When the TV adaptation was announced he pointedly hailed the way in which television allows for “depths of characterisation and heights of suspense by taking the time for events to make their proper impact and for consequences to unravel” adding that “the sheer talent now working in the world of long-form television is formidable.” That last point is key. In the past film adaptations could claim to have the edge because in addition to possessing the larger budget they were also able to draw in A-list talent, both in front of and behind the camera. These days that same talent is flocking to the small screen, ensuring that the gap is narrowing.
One broadcaster making use of this is Sky, which has made a name for itself with a series of star-studded Sky1 adaptations of children’s classics, from last Christmas’s Moonfleet starring Ray Winstone to 2009’s Skellig featuring Tim Roth and Kelly Macdonald. This year its Christmas offering is a three-part version of Fungus The Bogeyman starring Timothy Spall, Victoria Wood and Keeley Hawes. Made in conjunction with Andy Serkis’s Imaginarium Studios, who have handled motion capture technology in blockbusters from The Avengers to Star Wars: The Force Awakens, it marks the first time their innovative technology will be applied to television.
Collaborations are important
“The thing for us is that we can’t replicate BBC, ITV or Channel 4 because we’re a subscription service so we have to work much harder to create something that feels unique,” says Sky Drama commissioning editor Cameron Roach, adding that Sky’s adaptations are almost closer to film than TV.
“We always aspire to be like a blockbuster movie in the sense that anything we’re showing should be worth paying for like that ticket to the Odeon. Fungus is a family show with irreverent humour, jokes for adults and children, a great cast and some incredible technology from Imaginarium. That feels very Sky.”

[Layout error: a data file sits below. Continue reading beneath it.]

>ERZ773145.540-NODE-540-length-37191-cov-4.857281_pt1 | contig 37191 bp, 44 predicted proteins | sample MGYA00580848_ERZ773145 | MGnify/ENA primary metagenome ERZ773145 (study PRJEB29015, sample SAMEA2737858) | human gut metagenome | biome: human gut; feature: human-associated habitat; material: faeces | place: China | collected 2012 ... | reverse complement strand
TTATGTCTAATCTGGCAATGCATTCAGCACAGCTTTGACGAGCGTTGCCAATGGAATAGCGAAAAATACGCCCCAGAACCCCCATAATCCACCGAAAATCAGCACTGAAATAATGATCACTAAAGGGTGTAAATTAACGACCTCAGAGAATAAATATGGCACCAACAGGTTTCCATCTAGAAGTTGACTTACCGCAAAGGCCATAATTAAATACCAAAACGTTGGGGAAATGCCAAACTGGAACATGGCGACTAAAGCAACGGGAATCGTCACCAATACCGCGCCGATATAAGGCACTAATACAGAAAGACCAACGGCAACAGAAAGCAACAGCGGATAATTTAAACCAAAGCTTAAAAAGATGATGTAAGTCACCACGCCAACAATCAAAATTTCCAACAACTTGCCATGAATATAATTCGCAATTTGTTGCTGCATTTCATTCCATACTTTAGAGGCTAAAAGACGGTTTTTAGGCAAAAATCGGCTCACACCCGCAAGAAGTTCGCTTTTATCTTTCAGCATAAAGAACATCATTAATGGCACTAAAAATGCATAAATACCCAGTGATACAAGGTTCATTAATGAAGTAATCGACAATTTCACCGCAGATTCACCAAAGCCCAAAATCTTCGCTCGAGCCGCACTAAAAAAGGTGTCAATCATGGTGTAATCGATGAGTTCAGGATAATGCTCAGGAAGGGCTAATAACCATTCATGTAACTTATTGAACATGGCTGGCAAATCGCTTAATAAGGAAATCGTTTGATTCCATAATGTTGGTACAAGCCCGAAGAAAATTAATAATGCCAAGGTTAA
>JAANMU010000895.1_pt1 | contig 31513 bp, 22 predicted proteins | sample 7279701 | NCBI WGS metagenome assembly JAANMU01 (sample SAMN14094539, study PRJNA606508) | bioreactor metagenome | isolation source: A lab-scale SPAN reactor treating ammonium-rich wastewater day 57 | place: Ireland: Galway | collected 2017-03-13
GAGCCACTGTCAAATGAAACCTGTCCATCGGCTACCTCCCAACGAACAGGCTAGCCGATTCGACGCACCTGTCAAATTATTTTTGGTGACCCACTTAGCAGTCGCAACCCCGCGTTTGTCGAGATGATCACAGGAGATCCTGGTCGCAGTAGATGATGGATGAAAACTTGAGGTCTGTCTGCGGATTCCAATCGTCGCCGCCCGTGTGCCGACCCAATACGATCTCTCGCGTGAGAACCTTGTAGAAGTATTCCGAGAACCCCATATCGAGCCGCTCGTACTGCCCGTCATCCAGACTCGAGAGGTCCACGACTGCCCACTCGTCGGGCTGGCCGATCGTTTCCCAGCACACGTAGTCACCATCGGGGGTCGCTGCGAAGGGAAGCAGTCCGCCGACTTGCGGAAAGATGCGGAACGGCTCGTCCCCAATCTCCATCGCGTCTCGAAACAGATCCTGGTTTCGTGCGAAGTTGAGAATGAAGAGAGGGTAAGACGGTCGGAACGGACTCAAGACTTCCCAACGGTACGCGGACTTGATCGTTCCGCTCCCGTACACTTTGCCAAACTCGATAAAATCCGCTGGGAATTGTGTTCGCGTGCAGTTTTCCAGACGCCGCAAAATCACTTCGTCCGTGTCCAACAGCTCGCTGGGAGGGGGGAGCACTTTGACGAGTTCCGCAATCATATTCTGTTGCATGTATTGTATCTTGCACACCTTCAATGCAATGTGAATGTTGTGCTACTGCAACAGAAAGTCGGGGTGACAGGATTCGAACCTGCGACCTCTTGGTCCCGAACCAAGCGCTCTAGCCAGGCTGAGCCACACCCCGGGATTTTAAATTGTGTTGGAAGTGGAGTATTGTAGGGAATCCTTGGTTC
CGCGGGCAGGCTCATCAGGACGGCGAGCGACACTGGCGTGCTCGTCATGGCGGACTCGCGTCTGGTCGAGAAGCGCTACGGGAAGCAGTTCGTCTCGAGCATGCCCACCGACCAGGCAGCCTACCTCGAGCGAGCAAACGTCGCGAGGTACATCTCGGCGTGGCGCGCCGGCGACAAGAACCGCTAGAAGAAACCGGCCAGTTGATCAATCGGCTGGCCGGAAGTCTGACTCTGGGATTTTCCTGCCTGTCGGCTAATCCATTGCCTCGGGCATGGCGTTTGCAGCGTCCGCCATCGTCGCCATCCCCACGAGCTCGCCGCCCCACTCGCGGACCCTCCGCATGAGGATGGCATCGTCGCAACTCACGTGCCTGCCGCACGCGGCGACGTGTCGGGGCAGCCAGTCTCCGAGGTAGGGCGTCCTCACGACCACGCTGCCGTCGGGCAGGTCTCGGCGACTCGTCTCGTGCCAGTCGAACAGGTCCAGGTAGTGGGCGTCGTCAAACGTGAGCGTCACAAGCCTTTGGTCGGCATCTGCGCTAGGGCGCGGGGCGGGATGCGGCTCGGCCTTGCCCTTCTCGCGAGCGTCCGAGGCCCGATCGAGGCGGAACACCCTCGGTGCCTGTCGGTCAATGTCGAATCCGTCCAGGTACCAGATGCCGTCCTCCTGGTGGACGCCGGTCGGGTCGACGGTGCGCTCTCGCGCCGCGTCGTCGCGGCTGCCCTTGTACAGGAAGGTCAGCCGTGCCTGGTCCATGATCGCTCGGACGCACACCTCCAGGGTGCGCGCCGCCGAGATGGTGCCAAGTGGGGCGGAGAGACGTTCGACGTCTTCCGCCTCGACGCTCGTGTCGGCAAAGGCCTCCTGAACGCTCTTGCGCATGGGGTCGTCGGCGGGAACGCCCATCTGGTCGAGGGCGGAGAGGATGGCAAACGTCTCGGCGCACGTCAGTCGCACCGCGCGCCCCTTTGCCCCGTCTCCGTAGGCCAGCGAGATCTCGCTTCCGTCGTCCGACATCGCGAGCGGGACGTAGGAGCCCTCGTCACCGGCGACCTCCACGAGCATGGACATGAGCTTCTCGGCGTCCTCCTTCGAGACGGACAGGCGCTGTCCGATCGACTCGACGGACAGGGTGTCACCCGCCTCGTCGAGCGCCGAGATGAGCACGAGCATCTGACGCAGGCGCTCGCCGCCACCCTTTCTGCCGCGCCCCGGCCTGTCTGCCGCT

For Michael Rose, the joint managing director of Magic Light Productions, the team behind the hugely successful BBC1 animated adaptations of Julia Donaldson and Axel Scheffler’s picture books, the most important thing in adaptations, both film and TV, is collaboration. Magic Light worked very closely with Donaldson and Scheffler throughout their adaptations, the latest of which, Stick Man, will air on BBC1 this Christmas.
“It does frustrate me seeing people get hold of a writer’s work and then not involving them,” he says. “Writers should be involved as much as possible because it’s their world, they’re the people who know it best. The value of having such brilliant material is that you’re faithful to it.” It’s an encouraging sign that Pullman is involved in recruiting a writer to adapt His Dark Materials.
Rose agrees that there is still something of a budget gap between television and film but adds that there are ways of getting round that. “It’s still the case that film production trumps TV but technological advances mean that increasingly we can bring very high production values to TV work,” he says. “We’re not competing with film, we’re offering something different. I would hope that when people watch Stick Man it’s because it’s a piece of very, very high quality animation that the whole family can watch together. It’s an event.” – © Guardian News & Media 2015